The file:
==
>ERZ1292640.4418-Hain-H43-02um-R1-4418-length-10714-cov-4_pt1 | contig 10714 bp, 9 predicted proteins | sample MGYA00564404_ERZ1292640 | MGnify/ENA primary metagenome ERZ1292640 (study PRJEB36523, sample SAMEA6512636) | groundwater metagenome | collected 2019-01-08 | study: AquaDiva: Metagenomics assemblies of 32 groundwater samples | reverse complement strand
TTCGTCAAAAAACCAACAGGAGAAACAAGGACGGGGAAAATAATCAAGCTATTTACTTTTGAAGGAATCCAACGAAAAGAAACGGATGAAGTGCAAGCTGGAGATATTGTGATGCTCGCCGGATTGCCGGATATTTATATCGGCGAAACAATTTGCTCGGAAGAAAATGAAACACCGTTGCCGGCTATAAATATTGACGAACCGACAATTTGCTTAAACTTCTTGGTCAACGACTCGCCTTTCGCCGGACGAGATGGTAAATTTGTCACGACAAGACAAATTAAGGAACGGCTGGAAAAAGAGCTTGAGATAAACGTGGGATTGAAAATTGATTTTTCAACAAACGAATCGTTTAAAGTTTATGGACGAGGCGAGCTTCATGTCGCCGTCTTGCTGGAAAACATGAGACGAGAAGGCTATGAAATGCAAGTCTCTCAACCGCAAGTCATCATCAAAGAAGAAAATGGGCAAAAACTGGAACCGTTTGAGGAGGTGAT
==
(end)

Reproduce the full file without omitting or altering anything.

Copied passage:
>ERZ1292640.4418-Hain-H43-02um-R1-4418-length-10714-cov-4_pt1 | contig 10714 bp, 9 predicted proteins | sample MGYA00564404_ERZ1292640 | MGnify/ENA primary metagenome ERZ1292640 (study PRJEB36523, sample SAMEA6512636) | groundwater metagenome | collected 2019-01-08 | study: AquaDiva: Metagenomics assemblies of 32 groundwater samples | reverse complement strand
TTCGTCAAAAAACCAACAGGAGAAACAAGGACGGGGAAAATAATCAAGCTATTTACTTTTGAAGGAATCCAACGAAAAGAAACGGATGAAGTGCAAGCTGGAGATATTGTGATGCTCGCCGGATTGCCGGATATTTATATCGGCGAAACAATTTGCTCGGAAGAAAATGAAACACCGTTGCCGGCTATAAATATTGACGAACCGACAATTTGCTTAAACTTCTTGGTCAACGACTCGCCTTTCGCCGGACGAGATGGTAAATTTGTCACGACAAGACAAATTAAGGAACGGCTGGAAAAAGAGCTTGAGATAAACGTGGGATTGAAAATTGATTTTTCAACAAACGAATCGTTTAAAGTTTATGGACGAGGCGAGCTTCATGTCGCCGTCTTGCTGGAAAACATGAGACGAGAAGGCTATGAAATGCAAGTCTCTCAACCGCAAGTCATCATCAAAGAAGAAAATGGGCAAAAACTGGAACCGTTTGAGGAGGTGAT